Oct 2, 2020
Since the onset of COVID-19, we’ve been continuously reviewing our dataset of CRE building operations—the largest in the country—for insights to help our customers proactively adjust and respond effectively. We have found that, on average, after dropping 24% during the height of the COVID-19 lockdown in May, U.S. commercial building electricity consumption is back within 10% of pre-COVID levels, when adjusted for temperature effects. Meanwhile, a Wall Street Journal article published in mid-September revealed that office building occupancy is hovering closer to 50% of pre-COVID levels. How can such an enormous discrepancy exist, and what does it tell us about the opportunity to drive efficient building operations amidst COVID-19?
Why Isn’t Building Energy Use Tracking Linearly With Reduced Occupancy?
Despite the fact that occupancy levels were reduced by more than half in early April, office buildings don’t simply shut down. As explained in GreenTech Media, during the lockdown, building systems continued to run to prevent degradation, protect occupant health, minimize risk of failure, and ensure that lease obligations are met when tenants return to work.
As COVID-19 progressed, building operators have had to deal with heightened health and safety issues, some of which required increased energy consumption to meet: in July we highlighted third-party guidance on how to adjust building operations to ensure tenant and operator safety during return. That meant increased hours of operations to support frequent cleaning, extended HVAC runtime, and property improvements. Regional policy differences led to a lagging effect as operators did their best to guess how soon tenants might return.
Still, it’s worth asking whether shaving 25% from pre-COVID baseline was all the electricity an under-occupied building could have safely reduced. Especially because, in that same period, we found that best-in-class buildings—by taking proactive measures—reduced energy consumption by upwards of 40% or more from pre-COVID baselines. To us, that discrepancy underscores the sizable opportunity to increase operational efficiency and seize the moment to make lasting changes.
How These Findings Should Shape Portfolio Managers’ Conversations with Their Building Teams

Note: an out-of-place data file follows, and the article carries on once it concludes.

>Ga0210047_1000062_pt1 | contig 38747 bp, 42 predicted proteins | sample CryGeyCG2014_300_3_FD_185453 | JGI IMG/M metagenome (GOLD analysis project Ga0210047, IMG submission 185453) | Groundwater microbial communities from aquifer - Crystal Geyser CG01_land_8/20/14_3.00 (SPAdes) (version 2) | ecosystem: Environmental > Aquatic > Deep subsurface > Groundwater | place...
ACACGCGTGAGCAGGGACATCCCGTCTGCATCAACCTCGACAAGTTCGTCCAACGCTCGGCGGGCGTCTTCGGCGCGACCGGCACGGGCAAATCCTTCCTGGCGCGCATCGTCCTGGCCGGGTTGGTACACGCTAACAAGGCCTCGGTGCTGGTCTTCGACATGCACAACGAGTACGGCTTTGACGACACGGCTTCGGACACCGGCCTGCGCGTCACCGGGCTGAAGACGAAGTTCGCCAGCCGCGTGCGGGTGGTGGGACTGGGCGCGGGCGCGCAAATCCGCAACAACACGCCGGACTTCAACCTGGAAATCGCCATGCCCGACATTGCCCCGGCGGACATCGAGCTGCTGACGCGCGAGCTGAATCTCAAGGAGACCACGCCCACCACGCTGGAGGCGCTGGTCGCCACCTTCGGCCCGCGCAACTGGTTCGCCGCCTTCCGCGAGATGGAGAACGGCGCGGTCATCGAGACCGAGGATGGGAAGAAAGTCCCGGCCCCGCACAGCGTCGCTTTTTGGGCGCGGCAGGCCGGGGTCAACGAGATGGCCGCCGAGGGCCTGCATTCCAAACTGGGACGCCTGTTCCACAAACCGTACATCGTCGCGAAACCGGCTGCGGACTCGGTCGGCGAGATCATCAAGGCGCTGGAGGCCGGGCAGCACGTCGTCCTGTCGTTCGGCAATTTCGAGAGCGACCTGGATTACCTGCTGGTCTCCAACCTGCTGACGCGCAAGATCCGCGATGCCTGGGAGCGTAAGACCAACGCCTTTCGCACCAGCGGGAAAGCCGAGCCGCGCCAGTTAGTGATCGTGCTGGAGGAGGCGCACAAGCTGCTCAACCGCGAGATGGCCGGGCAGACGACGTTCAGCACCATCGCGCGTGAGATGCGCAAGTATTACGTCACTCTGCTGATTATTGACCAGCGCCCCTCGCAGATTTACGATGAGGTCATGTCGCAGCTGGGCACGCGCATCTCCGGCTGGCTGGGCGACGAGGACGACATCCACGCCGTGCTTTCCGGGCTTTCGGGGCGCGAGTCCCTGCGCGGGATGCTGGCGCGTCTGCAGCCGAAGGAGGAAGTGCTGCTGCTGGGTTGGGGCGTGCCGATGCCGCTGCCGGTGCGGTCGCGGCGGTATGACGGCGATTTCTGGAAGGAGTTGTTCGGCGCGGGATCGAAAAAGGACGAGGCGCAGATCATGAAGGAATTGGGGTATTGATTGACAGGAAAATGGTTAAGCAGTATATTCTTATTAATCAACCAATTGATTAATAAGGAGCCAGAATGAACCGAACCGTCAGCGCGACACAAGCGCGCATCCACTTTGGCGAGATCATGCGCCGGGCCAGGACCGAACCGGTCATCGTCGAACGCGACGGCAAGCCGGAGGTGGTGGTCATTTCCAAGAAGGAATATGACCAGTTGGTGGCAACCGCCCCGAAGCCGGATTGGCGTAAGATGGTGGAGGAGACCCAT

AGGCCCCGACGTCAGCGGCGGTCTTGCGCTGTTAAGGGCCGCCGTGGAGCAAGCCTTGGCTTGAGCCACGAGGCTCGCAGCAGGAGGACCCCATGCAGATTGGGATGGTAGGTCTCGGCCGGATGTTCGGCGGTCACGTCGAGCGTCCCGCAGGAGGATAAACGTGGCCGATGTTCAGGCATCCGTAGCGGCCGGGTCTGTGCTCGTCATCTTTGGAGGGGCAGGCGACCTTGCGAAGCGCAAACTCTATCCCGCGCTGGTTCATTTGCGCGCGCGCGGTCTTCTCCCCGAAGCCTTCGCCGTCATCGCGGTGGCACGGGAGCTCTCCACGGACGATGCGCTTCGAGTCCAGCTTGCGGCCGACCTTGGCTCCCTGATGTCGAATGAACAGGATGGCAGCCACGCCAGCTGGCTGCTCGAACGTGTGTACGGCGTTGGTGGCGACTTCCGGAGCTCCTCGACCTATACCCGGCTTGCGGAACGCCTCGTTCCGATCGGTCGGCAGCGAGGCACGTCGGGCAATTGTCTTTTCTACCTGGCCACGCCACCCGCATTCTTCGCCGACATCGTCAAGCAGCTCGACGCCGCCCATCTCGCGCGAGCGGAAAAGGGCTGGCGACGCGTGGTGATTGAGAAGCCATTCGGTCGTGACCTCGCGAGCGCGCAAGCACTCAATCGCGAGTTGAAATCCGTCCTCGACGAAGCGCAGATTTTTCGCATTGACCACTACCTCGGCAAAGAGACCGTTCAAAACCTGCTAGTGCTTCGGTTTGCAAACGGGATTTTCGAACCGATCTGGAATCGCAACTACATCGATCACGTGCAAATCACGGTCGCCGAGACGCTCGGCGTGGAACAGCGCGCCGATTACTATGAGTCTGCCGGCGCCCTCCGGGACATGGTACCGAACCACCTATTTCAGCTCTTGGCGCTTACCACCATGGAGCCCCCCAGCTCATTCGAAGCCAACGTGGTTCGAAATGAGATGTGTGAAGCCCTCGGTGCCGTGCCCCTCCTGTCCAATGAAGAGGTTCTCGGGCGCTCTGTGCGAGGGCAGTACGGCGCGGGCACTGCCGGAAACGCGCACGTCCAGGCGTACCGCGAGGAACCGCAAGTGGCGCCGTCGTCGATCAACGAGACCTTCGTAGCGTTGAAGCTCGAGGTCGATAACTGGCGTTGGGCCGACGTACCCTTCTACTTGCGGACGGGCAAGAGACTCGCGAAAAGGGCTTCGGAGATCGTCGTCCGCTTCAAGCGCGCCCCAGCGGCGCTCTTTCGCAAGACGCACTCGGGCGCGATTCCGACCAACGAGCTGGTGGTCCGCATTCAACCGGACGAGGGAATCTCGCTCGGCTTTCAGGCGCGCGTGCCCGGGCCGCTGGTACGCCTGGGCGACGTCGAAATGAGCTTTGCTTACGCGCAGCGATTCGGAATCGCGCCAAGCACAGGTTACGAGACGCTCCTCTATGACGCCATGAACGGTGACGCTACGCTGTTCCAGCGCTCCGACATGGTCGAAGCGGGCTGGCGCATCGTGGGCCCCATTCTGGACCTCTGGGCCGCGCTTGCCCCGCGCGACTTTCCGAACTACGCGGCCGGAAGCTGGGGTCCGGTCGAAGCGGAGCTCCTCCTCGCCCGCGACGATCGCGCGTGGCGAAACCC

Since March, portfolio managers have had to struggle through flagging revenue, stalled project development, and worried investors. Now, as 2021 budgets are being defined, OpEx uncertainty is top of mind. With utilities accounting for around 30% of OpEx, how well next year’s can be predicted amidst unpredictable occupancy rates has far-reaching consequences for portfolio health.
To properly manage this uncertainty, portfolio managers should take advantage of the new opportunities COVID-19 presents to safely reduce energy use, which requires a three step process: measure, identify, act.
It begins with building managers measuring their buildings’ performance as compared to a pre-COVID baseline. If a pre-COVID benchmark cannot be well-established because a building manager is still relying on utility bills to understand the energy cost impact caused by changes to operations, now is the time to implement a more granular building operations platform. The ability to benchmark and track operational performance is critically important as we wade into the uncharted waters of operating commercial buildings under COVID-19.
From there, portfolio managers must be able to identify why their buildings’ energy consumption dropped, and whether it’s picked back up faster than necessary, given occupancy rates. While we’ve already laid out many of the explanations for higher-than-expected building energy consumption during COVID-19, the discrepancy between best-in-class building energy consumption and the rest highlights the possibility that building teams already struggling to stay aligned and break down information silos have only become less effective as COVID-19 has forcibly increased decentralization. If, as is the case today, buildings are consuming 90% of the electricity they were when occupancy was twice as high, is that last 10% really just down to plug load, maintaining temperature ranges, and running elevator banks more frequently, or is it pointing at additional opportunities?
Leading organizations are acting on these findings, truly stress testing operational changes that may have been deemed too risky during full occupancy. This can only be accomplished by using a software platform for continuous monitoring and real-time feedback on operational performance, system health, and energy consumption. To learn how Hatch Data’s platform has helped leading organizations unearth opportunities to reduce unnecessary expenses amidst COVID-19, please reach out on LinkedIn or at hatchdata.com.